Eleanor Russell Montague, the protagonist in Deborah Goodrich Royce’s new book “Ruby Falls,” seems to have it all. A dashing English husband, money and a promising acting career. But just like the roles she plays on screen, Eleanor’s life is not what it seems.
Royce’s book begins with a little girl named Ruby who is abandoned by her father in an underground waterfall in Tennessee, aptly named Ruby Falls. Readers discover early on that Ruby and Eleanor are the same person.
After Eleanor/Ruby finds new footing in Los Angeles following a disastrous end to her role in a popular soap opera, she begins to have strange experiences: Her husband’s personality seems to change overnight; her mysterious neighbor somehow knows her real name; and her dream Hollywood Hills cottage becomes eerie.
Events take a more bizarre turn when Eleanor is cast as the lead in a new version of Alfred Hitchcock’s 1940 film “Rebecca.” Fantasy and reality become blurred as Eleanor is accosted by an unseen enemy that toys with her mind.
The surprise ending in “Ruby Falls” is Royce’s nod to both Hitchcock and “Rebecca,” which was written in 1938 by Daphne du Maurier.
Flipping the script for the reader and playing with the concept of identity were things she absolutely wanted to explore, Royce said of the book, which comes out May 4.
Eleanor’s story in a way mirrors Royce’s own life. She played the role of Silver Kane in the long-running daytime soap opera “All My Children.” Royce’s character was the sister of Erica Kane, played by soap icon Susan Lucci.
Royce initially had her heart set on becoming a dancer. Growing up in suburban Detroit, she went to college in Eastern Ohio, graduating with a major in French and Italian and a minor in dance.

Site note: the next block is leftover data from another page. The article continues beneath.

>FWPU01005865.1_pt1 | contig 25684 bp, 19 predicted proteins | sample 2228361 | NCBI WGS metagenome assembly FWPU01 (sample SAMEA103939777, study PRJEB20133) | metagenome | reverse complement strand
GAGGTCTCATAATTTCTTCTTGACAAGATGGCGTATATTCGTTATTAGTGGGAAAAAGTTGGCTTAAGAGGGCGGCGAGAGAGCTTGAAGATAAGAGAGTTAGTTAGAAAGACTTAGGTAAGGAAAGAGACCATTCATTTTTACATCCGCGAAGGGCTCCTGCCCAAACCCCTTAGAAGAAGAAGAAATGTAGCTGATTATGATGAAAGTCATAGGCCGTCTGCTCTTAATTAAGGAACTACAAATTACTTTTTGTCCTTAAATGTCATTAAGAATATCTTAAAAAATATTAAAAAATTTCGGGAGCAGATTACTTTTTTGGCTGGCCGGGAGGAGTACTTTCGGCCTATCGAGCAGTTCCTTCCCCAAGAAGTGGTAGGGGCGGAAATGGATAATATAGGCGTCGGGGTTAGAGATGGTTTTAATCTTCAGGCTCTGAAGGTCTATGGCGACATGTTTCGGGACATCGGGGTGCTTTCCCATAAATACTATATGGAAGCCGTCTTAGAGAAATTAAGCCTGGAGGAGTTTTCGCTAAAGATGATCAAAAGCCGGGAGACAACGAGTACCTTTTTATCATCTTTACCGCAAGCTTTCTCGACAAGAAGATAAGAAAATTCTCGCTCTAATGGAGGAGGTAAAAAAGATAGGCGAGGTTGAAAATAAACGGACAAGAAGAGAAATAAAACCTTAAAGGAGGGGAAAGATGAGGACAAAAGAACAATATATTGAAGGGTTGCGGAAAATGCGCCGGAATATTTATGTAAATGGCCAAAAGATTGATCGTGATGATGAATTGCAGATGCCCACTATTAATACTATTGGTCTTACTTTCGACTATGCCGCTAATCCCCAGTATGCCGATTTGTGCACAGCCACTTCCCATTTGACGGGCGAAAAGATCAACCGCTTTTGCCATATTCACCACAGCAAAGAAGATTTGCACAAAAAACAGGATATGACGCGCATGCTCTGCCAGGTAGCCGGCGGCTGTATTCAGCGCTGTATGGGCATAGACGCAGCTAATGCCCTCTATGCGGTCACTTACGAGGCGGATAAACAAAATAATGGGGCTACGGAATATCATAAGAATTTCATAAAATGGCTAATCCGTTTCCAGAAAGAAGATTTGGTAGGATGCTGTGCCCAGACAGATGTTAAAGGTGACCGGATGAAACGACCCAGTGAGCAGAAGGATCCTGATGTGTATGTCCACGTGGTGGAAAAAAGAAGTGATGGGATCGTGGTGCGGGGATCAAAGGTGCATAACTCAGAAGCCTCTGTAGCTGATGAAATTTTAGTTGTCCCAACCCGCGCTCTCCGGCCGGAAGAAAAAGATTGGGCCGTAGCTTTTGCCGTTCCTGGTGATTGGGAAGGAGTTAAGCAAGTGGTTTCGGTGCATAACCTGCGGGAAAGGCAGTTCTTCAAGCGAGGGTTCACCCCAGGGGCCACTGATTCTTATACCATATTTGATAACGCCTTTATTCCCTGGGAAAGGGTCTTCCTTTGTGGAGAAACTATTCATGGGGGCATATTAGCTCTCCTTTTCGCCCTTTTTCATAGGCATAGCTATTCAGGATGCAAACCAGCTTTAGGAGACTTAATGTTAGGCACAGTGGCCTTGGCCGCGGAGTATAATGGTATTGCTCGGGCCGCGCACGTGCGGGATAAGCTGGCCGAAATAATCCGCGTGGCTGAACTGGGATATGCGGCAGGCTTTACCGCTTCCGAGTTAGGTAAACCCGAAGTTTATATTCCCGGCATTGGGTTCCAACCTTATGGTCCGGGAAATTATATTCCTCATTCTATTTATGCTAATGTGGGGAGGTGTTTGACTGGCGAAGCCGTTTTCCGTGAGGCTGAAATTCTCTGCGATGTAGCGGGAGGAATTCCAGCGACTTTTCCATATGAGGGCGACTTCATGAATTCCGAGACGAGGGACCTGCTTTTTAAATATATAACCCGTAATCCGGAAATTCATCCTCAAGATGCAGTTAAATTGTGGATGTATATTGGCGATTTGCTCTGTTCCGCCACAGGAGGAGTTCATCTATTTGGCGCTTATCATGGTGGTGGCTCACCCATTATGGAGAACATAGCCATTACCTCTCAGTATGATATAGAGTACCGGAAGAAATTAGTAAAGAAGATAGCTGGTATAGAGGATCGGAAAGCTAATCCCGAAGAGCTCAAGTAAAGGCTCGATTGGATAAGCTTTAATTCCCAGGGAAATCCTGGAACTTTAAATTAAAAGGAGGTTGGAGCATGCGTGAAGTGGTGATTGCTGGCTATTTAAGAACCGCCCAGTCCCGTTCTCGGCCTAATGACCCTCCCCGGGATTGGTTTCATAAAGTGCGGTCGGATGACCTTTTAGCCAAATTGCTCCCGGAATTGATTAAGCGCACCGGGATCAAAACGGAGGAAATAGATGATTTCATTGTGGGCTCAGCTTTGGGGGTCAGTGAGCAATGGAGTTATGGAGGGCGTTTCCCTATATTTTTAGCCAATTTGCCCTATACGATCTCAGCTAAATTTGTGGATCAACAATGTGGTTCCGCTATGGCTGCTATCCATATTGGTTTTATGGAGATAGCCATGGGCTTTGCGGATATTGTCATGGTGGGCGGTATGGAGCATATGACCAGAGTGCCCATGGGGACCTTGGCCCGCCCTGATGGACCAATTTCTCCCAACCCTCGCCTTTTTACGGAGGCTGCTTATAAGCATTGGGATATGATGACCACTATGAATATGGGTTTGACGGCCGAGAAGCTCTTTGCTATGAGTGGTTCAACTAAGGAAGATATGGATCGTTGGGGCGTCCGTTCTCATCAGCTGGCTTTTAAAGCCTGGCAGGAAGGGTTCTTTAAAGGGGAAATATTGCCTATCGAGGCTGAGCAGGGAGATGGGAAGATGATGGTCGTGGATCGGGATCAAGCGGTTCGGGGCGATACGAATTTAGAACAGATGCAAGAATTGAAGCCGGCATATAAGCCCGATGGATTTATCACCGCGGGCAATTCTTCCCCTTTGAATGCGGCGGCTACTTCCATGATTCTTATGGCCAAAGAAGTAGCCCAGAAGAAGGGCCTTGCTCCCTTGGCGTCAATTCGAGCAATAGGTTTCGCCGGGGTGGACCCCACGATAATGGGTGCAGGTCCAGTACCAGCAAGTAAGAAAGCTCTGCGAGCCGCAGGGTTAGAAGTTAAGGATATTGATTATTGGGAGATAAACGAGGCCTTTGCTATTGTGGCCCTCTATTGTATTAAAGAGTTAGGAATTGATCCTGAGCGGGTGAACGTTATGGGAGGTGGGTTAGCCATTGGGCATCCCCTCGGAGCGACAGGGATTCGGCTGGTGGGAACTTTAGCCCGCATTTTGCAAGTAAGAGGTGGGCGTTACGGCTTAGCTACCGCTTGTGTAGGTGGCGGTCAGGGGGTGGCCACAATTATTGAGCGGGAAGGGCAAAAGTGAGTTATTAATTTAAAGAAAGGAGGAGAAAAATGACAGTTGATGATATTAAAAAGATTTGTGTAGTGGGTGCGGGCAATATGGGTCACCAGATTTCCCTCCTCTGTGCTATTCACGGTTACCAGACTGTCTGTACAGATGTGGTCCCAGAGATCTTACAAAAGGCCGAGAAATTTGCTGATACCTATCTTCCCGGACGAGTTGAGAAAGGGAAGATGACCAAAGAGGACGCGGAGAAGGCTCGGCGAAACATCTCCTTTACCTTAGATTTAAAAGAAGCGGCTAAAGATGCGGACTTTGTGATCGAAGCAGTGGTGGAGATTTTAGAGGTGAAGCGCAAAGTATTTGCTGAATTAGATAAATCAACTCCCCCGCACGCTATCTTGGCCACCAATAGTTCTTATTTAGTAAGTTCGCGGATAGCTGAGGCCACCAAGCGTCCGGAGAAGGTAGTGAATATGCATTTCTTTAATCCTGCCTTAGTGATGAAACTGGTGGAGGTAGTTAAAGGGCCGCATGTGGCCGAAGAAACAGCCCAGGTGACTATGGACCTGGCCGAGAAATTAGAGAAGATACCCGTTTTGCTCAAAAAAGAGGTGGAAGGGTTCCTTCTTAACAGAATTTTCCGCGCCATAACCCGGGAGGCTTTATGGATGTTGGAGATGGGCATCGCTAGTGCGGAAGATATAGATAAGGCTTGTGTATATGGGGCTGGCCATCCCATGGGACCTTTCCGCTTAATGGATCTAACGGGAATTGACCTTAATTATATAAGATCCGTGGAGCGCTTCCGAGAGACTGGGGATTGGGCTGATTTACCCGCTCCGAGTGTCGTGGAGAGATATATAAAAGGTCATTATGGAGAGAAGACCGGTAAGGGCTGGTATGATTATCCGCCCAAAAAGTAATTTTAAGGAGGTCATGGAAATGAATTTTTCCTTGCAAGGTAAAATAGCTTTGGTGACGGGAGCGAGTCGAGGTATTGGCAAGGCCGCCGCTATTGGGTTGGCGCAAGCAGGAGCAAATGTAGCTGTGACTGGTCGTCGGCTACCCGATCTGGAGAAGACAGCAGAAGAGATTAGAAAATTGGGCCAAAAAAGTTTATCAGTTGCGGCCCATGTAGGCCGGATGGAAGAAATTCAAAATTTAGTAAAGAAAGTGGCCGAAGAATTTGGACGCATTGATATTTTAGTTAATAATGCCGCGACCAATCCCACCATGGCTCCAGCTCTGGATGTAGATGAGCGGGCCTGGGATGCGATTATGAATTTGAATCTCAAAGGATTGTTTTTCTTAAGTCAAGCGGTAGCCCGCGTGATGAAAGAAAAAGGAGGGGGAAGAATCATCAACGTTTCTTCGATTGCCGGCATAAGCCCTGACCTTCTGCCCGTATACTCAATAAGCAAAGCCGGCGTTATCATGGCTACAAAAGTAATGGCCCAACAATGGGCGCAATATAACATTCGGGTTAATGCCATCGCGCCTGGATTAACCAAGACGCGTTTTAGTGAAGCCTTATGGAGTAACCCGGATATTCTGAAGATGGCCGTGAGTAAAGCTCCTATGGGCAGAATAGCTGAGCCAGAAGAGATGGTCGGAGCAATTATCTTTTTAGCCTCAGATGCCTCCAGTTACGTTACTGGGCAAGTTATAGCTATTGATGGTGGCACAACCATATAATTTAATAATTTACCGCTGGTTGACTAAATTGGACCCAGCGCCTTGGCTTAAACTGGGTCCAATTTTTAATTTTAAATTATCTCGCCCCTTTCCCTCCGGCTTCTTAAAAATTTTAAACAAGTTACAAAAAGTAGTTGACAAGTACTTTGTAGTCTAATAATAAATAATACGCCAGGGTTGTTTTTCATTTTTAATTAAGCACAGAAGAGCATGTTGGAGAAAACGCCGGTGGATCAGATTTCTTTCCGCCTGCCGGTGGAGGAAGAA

When United Artists studio arrived in Cleveland to audition young backup dancers for the 1980 film “Those Lips, Those Eyes” starring Frank Langella and Tom Hulse, Royce was picked. But it gave her the wrong idea that “cracking into the movie business was super easy,” she said.
She eventually made her way to New York City and auditioned for parts in Broadway productions, but soon realized she wasn’t suited for a dancing career.
“I realized about a year into it that I wasn’t as good a dancer as these other young women who had been pursuing it professionally,” Royce said. “I then decided I would give acting a try.”
She landed the role in “All My Children” in 1982, but her character was written out a year later. Royce then moved to California where she spent 10 years in television and feature films, including the 1986 mystery slasher flick “April Fool’s Day,” the teen comedy “Just One Of the Guys,” and the drama series “St. Elsewhere.”
She later moved to France where she worked as a script reader for a film studio, and it there that Royce discovered a new passion: writing.
Her desire to be a writer increased over the years, and when she moved to Palm Beach in 2005 with her husband Chuck, Royce quietly continued to write. She published her first novel, “Finding Mrs. Ford,” in 2019.
“It was only six or seven years ago that I truly came out of the closet as a writer. For me, it was the right decision because it really committed me to it,” Royce said.
Royce’s creativity isn’t limited to crafting novels. In 2017, she and her husband won the Preservation Foundation of Palm Beach’s Robert I. Ballinger Award for a top-to-bottom, three-year renovation-and-restoration project at Lido, their circa-1919 landmarked home on the lakefront in Midtown , which they bought in 2014.
The couple’s other projects include restoring The Avon, a 1937 movie house in Stamford, Connecticut; and reconstructing Ocean House, a seaside hotel that dated to 1869 in Watch Hill, Rhode Island. The Royces also restored a Colonial-era farmhouse in Watch Hill, which they own.
Royce is already at work on a new novel titled “Reef Road,” set in Palm Beach during the height of the COVID-19 pandemic. At the moment though, she’s focused on the release of “Ruby Falls” and hopes that readers will enjoy it.
“I want them to feel a tenderness toward the character and her emotional journey. I wrote it like a movie in a way where it’s like peeling an onion from chapter to chapter. It has a little of a fever dream feeling to it,” she said.